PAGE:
Snake attacks, boating accidents, lightning strikes. Those misfortunes, and a host of others, befell the students and faculty visiting the Adirondacks for the Medical college’s wilderness medicine course last fall.
The Medical college and Cornell Outdoor Education team up to train students in wilderness medicine
By Beth Saulnier
Give Todd Miner a length of rope and some sturdy branches, and he can contrive a stretcher capable of carrying an injured hiker out of the wilderness. In fact, he doesn't even need the rope; in a pinch, he can make the stretcher using zipped-up jackets, with the branches fed through the sleeves. Or he can just use some canvas straps, woven into a sling that helps one person carry another, piggyback style.
On a brilliantly sunny day in mid-October, the director of Cornell Outdoor Education (COE) offers those lessons, and a host of others, to a dozen future doctors. The students—from Weill Cornell Medical College and other schools around the country—have trooped to the Adirondacks for an elective in wilderness and environmental medicine. They've spent the previous three weeks in New York City—working in the emergency department at NewYork-Presbyterian Hospital/Weill Cornell Medical Center, attending lectures, taking field trips to the Bronx Zoo and New York Botanical Garden. Now, at a picturesque summer camp on the shore of Lake Champlain, the students are getting hands-on lessons in back-country medicine, survival skills, and more.
But as Miner winds up his stretcher-making workshop and the students relax on the grassy shore, they hear shouts from the nearby woods. Tim Greene, a fourth-year student at Mount Sinai School of Medicine, comes running out, cradling his hand and looking stricken. His hiking companion, med student Kelly Grabbe, has been bitten in the lower back by a snake. He'd tried to capture it—and had been bitten himself.
The questions come fast and furious. "What did the snake look like?" "Did you get a look at its head?" "Can we find it?"
A brief search reveals that the serpent—suspected to be an Eastern diamondback rattler—is long gone. Justin Pitman, a fourth-year student from UVM, inspects Greene's wound. "I'm fine," Greene tells him. "My hand just hurts like hell."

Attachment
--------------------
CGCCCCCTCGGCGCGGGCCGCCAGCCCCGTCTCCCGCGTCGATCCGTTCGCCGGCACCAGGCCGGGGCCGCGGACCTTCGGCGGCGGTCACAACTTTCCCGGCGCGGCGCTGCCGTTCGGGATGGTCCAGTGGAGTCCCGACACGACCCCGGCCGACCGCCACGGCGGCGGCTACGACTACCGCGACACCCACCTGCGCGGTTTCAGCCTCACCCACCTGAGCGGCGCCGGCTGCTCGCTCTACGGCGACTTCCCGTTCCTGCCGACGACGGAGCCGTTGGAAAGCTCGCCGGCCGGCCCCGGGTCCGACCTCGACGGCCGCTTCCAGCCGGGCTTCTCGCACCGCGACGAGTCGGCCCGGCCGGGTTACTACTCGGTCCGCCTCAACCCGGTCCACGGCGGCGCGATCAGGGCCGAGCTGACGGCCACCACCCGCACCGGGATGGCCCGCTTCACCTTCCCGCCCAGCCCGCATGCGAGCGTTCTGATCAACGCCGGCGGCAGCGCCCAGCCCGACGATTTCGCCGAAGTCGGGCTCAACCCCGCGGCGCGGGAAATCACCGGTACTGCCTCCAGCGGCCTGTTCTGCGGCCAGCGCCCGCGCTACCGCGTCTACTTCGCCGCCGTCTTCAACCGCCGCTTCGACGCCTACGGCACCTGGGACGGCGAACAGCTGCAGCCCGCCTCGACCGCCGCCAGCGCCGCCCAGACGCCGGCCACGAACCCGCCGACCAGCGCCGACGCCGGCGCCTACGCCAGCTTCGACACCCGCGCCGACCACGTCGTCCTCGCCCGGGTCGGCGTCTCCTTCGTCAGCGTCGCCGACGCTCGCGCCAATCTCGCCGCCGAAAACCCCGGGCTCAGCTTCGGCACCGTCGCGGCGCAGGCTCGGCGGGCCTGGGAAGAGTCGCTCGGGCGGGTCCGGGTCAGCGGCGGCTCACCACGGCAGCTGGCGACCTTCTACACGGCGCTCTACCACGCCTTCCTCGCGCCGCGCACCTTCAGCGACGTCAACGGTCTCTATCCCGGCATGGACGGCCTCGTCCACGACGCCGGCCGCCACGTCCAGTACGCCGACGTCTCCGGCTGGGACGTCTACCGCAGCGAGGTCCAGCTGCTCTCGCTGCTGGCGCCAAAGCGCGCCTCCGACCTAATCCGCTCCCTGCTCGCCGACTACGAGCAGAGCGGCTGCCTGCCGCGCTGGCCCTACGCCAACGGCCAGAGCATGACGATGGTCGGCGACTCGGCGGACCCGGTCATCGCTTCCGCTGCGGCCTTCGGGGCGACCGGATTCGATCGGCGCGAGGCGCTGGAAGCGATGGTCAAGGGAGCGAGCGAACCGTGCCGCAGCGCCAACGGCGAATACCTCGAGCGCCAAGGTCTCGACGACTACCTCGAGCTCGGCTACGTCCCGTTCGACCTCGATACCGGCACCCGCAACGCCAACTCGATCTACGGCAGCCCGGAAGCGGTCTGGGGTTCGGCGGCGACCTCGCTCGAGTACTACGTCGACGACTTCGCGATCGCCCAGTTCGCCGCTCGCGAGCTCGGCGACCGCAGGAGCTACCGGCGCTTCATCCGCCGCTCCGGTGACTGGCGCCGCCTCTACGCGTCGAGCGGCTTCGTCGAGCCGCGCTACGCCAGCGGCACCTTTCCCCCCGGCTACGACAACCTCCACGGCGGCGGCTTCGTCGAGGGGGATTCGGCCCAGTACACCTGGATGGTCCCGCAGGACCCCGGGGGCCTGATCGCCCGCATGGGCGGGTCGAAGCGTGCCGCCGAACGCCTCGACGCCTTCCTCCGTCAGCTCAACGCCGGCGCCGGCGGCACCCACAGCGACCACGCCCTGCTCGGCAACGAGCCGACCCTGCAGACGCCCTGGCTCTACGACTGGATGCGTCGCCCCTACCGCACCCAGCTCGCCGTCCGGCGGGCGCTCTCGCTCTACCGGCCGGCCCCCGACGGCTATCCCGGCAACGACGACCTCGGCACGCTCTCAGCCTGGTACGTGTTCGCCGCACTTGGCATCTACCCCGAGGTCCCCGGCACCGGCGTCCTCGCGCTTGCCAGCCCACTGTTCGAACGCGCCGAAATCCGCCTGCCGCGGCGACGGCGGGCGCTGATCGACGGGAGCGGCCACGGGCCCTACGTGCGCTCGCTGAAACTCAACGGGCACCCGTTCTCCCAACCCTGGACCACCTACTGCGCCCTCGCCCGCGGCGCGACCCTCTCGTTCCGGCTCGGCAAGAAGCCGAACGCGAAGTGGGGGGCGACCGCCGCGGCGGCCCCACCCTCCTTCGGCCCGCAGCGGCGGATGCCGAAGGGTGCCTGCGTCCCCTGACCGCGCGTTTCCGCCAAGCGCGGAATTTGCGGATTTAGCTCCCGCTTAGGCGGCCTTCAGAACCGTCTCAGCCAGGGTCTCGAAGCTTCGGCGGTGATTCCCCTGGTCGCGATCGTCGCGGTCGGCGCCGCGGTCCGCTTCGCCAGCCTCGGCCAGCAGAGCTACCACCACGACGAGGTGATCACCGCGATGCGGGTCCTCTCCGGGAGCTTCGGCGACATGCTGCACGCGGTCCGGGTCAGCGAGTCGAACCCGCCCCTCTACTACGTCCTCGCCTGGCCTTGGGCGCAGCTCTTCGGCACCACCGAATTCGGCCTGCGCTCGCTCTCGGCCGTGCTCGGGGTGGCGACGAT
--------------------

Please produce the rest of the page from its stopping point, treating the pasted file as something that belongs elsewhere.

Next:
As Weill Cornell emergency medicine professors Jay Lemery and Flavio Gaudio '89 look on, Pitman directs his fellow students in examining Grabbe, a fourth-year at the University of North Texas. She's nauseated and cold, with a tingling sensation in her feet. They pull a mattress pad from a backpack and lay her on top of it, covering her in fleece jackets to stop her shivering.
"How's the pain, Kelly?" Pitman asks.
"Horrible," says Grabbe, grimacing and barely able to speak.
Pitman turns to the rest of the team. "We'll clean the wound a little bit," he says. "But we have to get these guys out of here—that's the main thing."
They try to call for help, but there's no cell phone reception. By now, Grabbe is vomiting and unable to walk, so the students fashion a stretcher according to Miner's instructions. They lift her onto it and begin the arduous task of carrying her out of the woods and up a hill, with four people holding each side of the litter. "All suspected poisonous snakebite cases need to be evacuated," Gaudio observes. "There's no definitive field treatment for this."
But when they near the top of the hill, Gaudio directs the students to put down the stretcher. Grabbe rises and dons her hiking boots; the stretcher is disassembled. The snake attack was just an exercise—though everyone involved had tried to make it seem as real as possible, using makeup to depict the victims' wounds and throwing themselves completely into their roles.